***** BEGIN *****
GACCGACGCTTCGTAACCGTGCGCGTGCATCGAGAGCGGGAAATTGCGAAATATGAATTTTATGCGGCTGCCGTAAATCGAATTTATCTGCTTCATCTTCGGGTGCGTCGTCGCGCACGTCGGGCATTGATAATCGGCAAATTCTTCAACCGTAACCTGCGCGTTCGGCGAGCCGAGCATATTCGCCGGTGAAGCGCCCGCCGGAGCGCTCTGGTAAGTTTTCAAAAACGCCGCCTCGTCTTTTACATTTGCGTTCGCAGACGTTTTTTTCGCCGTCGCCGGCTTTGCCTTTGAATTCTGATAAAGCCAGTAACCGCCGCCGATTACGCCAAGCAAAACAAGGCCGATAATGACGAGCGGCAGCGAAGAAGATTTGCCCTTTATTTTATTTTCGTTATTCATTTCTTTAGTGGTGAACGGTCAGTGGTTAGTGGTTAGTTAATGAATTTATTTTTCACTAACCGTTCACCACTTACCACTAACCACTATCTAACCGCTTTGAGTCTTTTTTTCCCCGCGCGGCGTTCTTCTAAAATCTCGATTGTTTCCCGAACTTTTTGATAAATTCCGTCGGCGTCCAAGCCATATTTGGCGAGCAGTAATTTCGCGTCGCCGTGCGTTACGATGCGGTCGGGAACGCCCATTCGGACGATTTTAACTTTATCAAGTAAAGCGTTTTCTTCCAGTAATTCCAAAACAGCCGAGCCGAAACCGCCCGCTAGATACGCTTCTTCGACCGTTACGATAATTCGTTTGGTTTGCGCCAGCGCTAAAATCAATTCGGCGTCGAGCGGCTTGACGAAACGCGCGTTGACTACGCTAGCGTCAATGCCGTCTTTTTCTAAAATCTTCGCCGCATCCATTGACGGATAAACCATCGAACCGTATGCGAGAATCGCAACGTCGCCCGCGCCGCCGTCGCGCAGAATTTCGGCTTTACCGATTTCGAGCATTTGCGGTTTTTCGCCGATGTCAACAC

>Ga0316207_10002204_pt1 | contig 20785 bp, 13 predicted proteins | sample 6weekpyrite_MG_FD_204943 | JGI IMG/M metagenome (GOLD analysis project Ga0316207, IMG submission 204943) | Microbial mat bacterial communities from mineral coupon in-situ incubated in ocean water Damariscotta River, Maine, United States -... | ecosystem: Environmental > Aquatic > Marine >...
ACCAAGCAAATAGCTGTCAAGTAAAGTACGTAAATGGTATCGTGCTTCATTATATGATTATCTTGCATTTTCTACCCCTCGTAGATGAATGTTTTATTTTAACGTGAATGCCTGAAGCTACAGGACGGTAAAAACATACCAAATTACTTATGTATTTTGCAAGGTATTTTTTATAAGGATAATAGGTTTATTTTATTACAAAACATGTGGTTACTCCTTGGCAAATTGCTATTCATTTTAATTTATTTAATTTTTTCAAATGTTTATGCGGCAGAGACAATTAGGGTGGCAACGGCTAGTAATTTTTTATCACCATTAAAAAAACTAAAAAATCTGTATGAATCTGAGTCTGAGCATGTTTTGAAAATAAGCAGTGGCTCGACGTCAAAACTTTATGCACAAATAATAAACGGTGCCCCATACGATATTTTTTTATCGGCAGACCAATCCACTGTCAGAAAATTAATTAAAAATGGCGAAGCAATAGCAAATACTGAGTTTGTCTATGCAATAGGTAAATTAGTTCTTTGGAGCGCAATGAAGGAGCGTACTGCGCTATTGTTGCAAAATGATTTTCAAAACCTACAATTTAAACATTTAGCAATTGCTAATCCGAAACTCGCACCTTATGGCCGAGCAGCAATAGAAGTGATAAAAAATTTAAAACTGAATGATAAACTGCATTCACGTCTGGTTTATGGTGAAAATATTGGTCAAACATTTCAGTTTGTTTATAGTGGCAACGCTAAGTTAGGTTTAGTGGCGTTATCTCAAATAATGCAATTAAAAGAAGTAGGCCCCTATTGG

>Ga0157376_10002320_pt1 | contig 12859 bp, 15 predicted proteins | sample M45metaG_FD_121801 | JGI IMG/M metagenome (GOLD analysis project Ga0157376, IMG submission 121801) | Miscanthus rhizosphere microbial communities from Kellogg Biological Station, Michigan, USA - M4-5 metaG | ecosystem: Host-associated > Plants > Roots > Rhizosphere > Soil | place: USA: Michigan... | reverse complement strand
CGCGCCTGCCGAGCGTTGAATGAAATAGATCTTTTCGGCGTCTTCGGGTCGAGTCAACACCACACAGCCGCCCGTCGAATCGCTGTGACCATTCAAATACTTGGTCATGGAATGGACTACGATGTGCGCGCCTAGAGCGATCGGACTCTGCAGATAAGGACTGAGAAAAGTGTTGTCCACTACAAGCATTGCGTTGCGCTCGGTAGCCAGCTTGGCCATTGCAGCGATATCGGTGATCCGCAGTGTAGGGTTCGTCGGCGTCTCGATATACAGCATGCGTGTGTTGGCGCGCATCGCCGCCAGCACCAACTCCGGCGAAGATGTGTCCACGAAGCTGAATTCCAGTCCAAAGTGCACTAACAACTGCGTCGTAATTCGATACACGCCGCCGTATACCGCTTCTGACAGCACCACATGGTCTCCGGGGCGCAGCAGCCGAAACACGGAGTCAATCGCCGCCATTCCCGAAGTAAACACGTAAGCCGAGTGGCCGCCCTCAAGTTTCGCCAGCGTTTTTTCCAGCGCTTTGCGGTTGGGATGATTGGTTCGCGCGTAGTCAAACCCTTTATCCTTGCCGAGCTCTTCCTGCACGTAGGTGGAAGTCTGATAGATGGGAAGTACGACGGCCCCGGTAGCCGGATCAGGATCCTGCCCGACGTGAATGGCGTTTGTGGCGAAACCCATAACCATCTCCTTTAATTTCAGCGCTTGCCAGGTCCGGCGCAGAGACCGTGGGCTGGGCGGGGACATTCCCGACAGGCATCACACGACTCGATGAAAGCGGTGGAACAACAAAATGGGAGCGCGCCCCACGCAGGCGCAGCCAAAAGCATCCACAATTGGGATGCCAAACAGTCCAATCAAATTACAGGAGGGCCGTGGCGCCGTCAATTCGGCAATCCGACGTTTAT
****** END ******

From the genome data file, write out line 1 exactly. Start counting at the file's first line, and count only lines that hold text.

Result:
GACCGACGCTTCGTAACCGTGCGCGTGCATCGAGAGCGGGAAATTGCGAAATATGAATTTTATGCGGCTGCCGTAAATCGAATTTATCTGCTTCATCTTCGGGTGCGTCGTCGCGCACGTCGGGCATTGATAATCGGCAAATTCTTCAACCGTAACCTGCGCGTTCGGCGAGCCGAGCATATTCGCCGGTGAAGCGCCCGCCGGAGCGCTCTGGTAAGTTTTCAAAAACGCCGCCTCGTCTTTTACATTTGCGTTCGCAGACGTTTTTTTCGCCGTCGCCGGCTTTGCCTTTGAATTCTGATAAAGCCAGTAACCGCCGCCGATTACGCCAAGCAAAACAAGGCCGATAATGACGAGCGGCAGCGAAGAAGATTTGCCCTTTATTTTATTTTCGTTATTCATTTCTTTAGTGGTGAACGGTCAGTGGTTAGTGGTTAGTTAATGAATTTATTTTTCACTAACCGTTCACCACTTACCACTAACCACTATCTAACCGCTTTGAGTCTTTTTTTCCCCGCGCGGCGTTCTTCTAAAATCTCGATTGTTTCCCGAACTTTTTGATAAATTCCGTCGGCGTCCAAGCCATATTTGGCGAGCAGTAATTTCGCGTCGCCGTGCGTTACGATGCGGTCGGGAACGCCCATTCGGACGATTTTAACTTTATCAAGTAAAGCGTTTTCTTCCAGTAATTCCAAAACAGCCGAGCCGAAACCGCCCGCTAGATACGCTTCTTCGACCGTTACGATAATTCGTTTGGTTTGCGCCAGCGCTAAAATCAATTCGGCGTCGAGCGGCTTGACGAAACGCGCGTTGACTACGCTAGCGTCAATGCCGTCTTTTTCTAAAATCTTCGCCGCATCCATTGACGGATAAACCATCGAACCGTATGCGAGAATCGCAACGTCGCCCGCGCCGCCGTCGCGCAGAATTTCGGCTTTACCGATTTCGAGCATTTGCGGTTTTTCGCCGATGTCAACAC